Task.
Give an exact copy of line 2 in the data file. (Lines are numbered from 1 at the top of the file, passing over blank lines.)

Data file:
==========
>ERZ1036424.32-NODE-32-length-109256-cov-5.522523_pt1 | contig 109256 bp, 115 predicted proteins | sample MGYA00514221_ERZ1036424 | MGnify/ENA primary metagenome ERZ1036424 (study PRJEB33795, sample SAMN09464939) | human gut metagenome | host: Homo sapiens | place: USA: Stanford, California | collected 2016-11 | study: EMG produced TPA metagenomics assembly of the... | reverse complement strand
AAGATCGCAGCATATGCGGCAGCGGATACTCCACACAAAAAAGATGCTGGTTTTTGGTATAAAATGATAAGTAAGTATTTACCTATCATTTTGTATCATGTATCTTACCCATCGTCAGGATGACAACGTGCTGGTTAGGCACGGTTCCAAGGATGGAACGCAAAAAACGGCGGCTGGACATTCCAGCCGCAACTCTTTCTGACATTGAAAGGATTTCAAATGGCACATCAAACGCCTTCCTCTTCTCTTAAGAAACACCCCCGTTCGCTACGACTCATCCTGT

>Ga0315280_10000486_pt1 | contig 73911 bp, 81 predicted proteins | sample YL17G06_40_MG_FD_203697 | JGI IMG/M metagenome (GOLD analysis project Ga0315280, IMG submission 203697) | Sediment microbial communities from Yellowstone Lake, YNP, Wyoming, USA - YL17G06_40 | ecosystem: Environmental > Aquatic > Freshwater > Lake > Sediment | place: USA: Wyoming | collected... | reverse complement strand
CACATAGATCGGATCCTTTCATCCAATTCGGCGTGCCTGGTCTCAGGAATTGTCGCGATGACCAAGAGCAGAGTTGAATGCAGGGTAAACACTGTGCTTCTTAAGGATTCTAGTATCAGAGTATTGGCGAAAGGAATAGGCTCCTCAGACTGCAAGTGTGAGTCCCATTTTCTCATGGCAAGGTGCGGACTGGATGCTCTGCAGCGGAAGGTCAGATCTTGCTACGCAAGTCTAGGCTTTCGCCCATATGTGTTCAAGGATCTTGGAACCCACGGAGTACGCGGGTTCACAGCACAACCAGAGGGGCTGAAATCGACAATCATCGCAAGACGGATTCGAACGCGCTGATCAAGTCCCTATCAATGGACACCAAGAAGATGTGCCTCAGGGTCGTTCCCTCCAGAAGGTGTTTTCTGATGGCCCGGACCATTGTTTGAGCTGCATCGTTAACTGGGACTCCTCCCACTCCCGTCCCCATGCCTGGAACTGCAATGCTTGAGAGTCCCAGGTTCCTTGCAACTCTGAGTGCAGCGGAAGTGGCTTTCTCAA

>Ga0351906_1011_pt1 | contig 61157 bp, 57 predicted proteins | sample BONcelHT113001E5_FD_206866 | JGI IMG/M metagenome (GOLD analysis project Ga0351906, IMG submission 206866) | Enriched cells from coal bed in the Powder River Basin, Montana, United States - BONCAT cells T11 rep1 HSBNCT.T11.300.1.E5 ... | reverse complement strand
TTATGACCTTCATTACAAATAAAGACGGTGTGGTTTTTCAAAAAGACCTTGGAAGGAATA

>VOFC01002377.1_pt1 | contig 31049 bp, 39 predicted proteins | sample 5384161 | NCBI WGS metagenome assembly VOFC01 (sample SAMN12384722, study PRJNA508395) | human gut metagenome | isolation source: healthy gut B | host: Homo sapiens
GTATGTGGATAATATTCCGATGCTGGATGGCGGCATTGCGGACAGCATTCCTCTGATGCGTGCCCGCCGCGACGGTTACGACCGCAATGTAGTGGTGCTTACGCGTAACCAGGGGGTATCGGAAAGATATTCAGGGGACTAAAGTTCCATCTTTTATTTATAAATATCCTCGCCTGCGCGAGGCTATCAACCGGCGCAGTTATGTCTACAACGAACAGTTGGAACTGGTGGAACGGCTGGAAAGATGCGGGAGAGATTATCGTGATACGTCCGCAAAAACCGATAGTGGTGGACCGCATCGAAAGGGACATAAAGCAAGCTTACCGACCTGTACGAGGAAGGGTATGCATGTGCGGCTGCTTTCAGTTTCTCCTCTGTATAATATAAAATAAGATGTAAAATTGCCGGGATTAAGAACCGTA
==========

AAGATCGCAGCATATGCGGCAGCGGATACTCCACACAAAAAAGATGCTGGTTTTTGGTATAAAATGATAAGTAAGTATTTACCTATCATTTTGTATCATGTATCTTACCCATCGTCAGGATGACAACGTGCTGGTTAGGCACGGTTCCAAGGATGGAACGCAAAAAACGGCGGCTGGACATTCCAGCCGCAACTCTTTCTGACATTGAAAGGATTTCAAATGGCACATCAAACGCCTTCCTCTTCTCTTAAGAAACACCCCCGTTCGCTACGACTCATCCTGT